Exploring accumulation-mode H2SO4 versus SO2 stratospheric sulfate geoengineering in a sectional aerosol–chemistry–climate model

Citation:

Vattioni, Sandro, Debra Weisenstein, David Keith, Aryeh Feinberg, Thomas Peter, and Andrea Stenke. “Exploring accumulation-mode H2SO4 versus SO2 stratospheric sulfate geoengineering in a sectional aerosol–chemistry–climate model.” Atmospheric Chemistry and Physics 19 (2019).
acp-19-4877-2019.pdf4.38 MB

Abstract:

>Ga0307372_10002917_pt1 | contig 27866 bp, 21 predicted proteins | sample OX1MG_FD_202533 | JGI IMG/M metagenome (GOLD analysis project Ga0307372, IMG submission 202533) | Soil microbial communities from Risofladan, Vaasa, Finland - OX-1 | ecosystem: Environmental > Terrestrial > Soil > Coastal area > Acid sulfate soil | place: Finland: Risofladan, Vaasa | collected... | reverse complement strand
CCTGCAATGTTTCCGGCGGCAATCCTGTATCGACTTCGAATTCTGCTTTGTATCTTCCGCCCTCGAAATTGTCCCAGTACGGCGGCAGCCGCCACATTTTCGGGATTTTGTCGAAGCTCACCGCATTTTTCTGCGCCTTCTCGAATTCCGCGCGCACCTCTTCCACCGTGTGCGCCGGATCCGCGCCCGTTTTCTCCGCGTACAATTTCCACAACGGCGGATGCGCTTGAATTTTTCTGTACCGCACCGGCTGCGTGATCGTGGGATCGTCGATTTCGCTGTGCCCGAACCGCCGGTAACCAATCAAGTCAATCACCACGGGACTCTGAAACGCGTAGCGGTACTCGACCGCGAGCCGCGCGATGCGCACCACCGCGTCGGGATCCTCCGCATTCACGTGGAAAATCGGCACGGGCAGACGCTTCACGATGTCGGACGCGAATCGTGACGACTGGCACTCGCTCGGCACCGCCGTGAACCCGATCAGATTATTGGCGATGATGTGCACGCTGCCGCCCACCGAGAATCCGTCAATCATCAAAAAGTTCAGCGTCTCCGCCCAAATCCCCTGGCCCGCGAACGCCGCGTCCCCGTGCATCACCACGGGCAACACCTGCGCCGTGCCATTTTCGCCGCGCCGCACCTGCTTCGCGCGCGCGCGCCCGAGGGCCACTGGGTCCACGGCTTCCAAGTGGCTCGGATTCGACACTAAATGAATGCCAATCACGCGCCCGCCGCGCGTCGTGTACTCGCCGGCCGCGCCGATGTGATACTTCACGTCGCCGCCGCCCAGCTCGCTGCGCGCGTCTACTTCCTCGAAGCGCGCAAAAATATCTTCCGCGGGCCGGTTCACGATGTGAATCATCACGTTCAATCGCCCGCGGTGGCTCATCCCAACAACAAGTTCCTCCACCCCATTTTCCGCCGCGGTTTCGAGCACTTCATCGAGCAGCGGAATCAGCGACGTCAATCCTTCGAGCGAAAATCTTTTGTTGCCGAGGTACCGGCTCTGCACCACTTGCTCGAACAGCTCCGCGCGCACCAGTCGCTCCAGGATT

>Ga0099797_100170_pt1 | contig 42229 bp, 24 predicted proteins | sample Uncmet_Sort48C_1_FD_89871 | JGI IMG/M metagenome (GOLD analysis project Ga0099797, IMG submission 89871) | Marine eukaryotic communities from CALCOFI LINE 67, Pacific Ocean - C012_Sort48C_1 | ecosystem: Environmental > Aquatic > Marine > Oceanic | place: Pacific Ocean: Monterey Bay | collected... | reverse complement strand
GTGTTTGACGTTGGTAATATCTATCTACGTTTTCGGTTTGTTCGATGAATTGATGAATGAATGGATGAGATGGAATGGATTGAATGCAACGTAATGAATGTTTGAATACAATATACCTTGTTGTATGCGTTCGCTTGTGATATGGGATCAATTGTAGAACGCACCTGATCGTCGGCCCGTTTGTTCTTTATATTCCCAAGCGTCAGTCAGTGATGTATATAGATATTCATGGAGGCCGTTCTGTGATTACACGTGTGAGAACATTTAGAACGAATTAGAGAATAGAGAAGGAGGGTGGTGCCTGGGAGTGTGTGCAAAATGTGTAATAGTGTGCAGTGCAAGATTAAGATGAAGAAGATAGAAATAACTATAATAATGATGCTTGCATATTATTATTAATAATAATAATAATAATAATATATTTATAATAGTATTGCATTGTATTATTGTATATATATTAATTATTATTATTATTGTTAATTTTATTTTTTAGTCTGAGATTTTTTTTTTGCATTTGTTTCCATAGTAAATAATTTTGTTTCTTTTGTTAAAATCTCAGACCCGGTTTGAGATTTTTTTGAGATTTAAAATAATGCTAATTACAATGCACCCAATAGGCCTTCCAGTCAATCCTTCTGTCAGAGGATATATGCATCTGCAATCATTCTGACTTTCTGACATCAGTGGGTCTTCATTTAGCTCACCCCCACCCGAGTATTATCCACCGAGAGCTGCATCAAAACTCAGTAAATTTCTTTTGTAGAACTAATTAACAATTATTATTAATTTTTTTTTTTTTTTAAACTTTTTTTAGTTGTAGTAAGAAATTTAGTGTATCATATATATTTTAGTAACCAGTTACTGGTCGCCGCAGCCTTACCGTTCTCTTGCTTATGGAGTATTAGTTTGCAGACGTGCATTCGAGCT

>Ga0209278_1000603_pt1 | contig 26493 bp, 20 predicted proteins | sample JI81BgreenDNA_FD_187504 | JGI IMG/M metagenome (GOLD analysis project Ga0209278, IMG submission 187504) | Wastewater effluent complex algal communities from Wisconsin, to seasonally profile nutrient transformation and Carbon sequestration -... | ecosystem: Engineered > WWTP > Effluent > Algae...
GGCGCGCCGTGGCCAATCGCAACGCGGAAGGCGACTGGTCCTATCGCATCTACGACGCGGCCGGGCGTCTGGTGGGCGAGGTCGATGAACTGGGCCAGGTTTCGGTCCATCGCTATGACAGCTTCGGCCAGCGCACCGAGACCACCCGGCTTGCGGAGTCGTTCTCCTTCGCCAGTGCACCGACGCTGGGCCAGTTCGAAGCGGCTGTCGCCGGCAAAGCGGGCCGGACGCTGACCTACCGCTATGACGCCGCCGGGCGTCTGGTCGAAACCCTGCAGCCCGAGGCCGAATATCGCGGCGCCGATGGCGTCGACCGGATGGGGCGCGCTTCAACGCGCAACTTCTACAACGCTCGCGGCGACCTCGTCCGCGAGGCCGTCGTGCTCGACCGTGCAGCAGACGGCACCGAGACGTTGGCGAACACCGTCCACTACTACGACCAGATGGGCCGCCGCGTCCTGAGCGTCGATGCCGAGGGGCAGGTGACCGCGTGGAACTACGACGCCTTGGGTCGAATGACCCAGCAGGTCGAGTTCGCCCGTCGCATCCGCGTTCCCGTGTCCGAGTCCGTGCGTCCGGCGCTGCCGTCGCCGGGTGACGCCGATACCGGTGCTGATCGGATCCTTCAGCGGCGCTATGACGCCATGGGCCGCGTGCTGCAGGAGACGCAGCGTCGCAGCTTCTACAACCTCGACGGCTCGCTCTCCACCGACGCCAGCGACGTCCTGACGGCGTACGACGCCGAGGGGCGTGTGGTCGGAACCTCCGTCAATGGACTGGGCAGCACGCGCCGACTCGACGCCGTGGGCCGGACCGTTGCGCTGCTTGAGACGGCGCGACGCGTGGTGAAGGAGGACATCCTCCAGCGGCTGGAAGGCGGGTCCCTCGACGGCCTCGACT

Stratospheric sulfate geoengineering (SSG) could contribute to avoiding some of the adverse impacts of climate change. We used the SOCOL-AER global aerosol–chemistry–climate model to investigate 21 different SSG scenarios, each with 1.83 Mt S yr−1 injected either in the form of accumulation-mode H2SO4 droplets (AM H2SO4), gas-phase SO2 or as combinations of both. For most scenarios, the sulfur was continuously emitted at an altitude of 50 hPa (≈20 km) in the tropics and subtropics. We assumed emissions to be zonally and latitudinally symmetric around the Equator. The spread of emissions ranged from 3.75 S–3.75 N to 30 S–30 N. In the SO2 emission scenarios, continuous production of tiny nucleation-mode particles results in increased coagulation, which together with gaseous H2SO4 condensation, produces coarse-mode particles. These large particles are less effective for backscattering solar radiation and have a shorter stratospheric residence time than AM H2SO4 particles. On average, the stratospheric aerosol burden and corresponding all-sky shortwave radiative forcing for the AM H2SO4 scenarios are about 37 % larger than for the SO2 scenarios. The simulated stratospheric aerosol burdens show a weak dependence on the latitudinal spread of emissions. Emitting at 30 N–30 S instead of 10 N–10 S only decreases stratospheric burdens by about 10 %. This is because a decrease in coagulation and the resulting smaller particle size is roughly balanced by faster removal through stratosphere-to-troposphere transport via tropopause folds. Increasing the injection altitude is also ineffective, although it generates a larger stratospheric burden, because enhanced condensation and/or coagulation leads to larger particles, which are less effective scatterers. In the case of gaseous SO2 emissions, limiting the sulfur injections spatially and temporally in the form of point and pulsed emissions reduces the total global annual nucleation, leading to less coagulation and thus smaller particles with increased stratospheric residence times. Pulse or point emissions of AM H2SO4 have the opposite effect: they decrease the stratospheric aerosol burden by increasing coagulation and only slightly decrease clear-sky radiative forcing. This study shows that direct emission of AM H2SO4 results in higher radiative forcing for the same sulfur equivalent mass injection strength than SO2 emissions, and that the sensitivity to different injection strategies varies for different forms of injected sulfur.

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